I stopped practicing jazz music and began playing bass guitar. In 7th and 8th grade my mom signed me up for Portland Oregon's Paul Green School of Rock. There I met a lot middle school aged posers who wanted to look cool and play metal and do head whipping hair flipping stuff. However, I did meet a good handful of music-driven kids and passionate instructors. I played bass and sax in a Reggae concert as well as a Talking Heads cover show. I was able to have bass lessons from the bassist of Goldfinger which was really cool, he had some great stories about playing music at the Freestyle.ch ski event in Zurich actually. So he liked to talk to me about skiing too. Then, in high school, I got a keyboard and a loop pedal and have been using those as my main musical tools ever since. I kept my keyboard in a soundproofed closet at my high school, my tie dye wearing janitor loved to stop in and listen and talk about shows he saw in the 70s. I also received some informal music theory lessons from a neighbor in high school who loves 80s music more than anything. He has some albums out from the past couple years that are heavily influenced by that time period. Tyler Burns, look him up, he introduced me to a lot of 80s music. Receiving music theory instruction, despite the casual nature of it, has helped me a lot down the road. It makes it so you can play off pretty much anything you make up on the spot with ease.
What did you grow up listening to?
I occasionally enjoyed radio tunes throughout elementary and high school however I typically sought out my own music or listened to things my dad turned me on to. I initially hated my dad's music, thinking it was for old guys. However, my dad has lived a very cool life and like most dads he is wiser than his offspring due to experience, thus his music is actually pretty good. He gave me a Beatles CD in about the 2nd grade which I enjoyed. Then I began to listen to other bands he liked in middle school and high school. Bands like The Doors, the Jimi Hendrix Experience, etc. I became very fond of...hippy stuff. Then I looked into where the hippies got some of their rock influence, guys like Muddy Waters and BB King are really cool to listen to- to hear some of the source of that stuff, the hippy stuff.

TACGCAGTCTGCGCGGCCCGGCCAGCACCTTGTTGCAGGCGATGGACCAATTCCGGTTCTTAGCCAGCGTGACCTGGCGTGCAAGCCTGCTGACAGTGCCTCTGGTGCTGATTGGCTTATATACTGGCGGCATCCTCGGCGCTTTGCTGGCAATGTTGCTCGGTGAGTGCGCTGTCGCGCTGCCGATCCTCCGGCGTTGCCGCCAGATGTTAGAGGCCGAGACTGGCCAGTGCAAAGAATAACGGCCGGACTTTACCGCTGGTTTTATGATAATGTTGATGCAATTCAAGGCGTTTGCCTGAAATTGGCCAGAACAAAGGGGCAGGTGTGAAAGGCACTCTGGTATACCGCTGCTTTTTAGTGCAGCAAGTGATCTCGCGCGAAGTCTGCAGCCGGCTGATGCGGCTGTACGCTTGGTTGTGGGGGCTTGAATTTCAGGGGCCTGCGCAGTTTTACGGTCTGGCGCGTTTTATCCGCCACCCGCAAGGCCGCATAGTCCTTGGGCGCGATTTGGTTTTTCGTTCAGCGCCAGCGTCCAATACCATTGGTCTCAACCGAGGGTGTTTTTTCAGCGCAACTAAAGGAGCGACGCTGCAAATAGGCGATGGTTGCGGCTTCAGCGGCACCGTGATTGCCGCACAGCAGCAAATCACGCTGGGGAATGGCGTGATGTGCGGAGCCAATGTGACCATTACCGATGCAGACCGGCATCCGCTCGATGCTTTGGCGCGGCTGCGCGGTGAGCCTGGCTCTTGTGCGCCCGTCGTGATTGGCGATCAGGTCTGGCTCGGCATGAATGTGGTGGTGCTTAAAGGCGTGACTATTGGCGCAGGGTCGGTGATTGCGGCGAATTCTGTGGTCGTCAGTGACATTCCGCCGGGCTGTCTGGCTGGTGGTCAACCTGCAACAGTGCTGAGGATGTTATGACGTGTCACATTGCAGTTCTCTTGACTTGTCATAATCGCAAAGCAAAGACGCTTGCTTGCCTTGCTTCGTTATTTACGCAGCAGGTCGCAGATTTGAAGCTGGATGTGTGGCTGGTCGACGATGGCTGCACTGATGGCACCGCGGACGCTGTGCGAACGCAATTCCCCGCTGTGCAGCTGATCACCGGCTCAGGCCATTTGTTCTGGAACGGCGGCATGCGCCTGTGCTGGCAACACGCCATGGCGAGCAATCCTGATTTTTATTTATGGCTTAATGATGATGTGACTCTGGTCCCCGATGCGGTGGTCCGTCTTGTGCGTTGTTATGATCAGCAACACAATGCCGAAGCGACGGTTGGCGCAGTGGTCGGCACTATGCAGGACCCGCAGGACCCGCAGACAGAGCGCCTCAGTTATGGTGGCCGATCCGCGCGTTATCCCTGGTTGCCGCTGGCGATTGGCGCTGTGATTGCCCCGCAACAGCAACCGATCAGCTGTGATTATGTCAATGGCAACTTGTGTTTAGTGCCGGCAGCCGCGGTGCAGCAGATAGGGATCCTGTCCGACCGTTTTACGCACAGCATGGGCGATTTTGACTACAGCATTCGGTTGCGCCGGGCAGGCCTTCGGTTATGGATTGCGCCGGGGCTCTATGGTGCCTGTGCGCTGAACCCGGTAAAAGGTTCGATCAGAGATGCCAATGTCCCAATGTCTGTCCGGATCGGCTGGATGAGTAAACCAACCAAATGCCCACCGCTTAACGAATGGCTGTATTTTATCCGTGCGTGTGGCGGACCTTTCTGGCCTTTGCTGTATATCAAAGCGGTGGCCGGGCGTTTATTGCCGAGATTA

It's good for your ears...
In high school I started digging deep into the internet to find other relatively young people making their own music. Some of it was garbage but some of it I still think is really good. People and groups like Adeodat Warfield and Badbadnotgood influence a lot of how I play the keys or layer up a loop. I kept listening to old music too, I listened to Booker T and the MGs about everyday the spring I was 18.
I also have recently been listening to famous jazz people like Miles Davis and John Coltrane because they're so insanely good and untouchable and one day I hope to be half, maybe 25%, maybe 10%, as good as them. Those people are insane psycho musicians.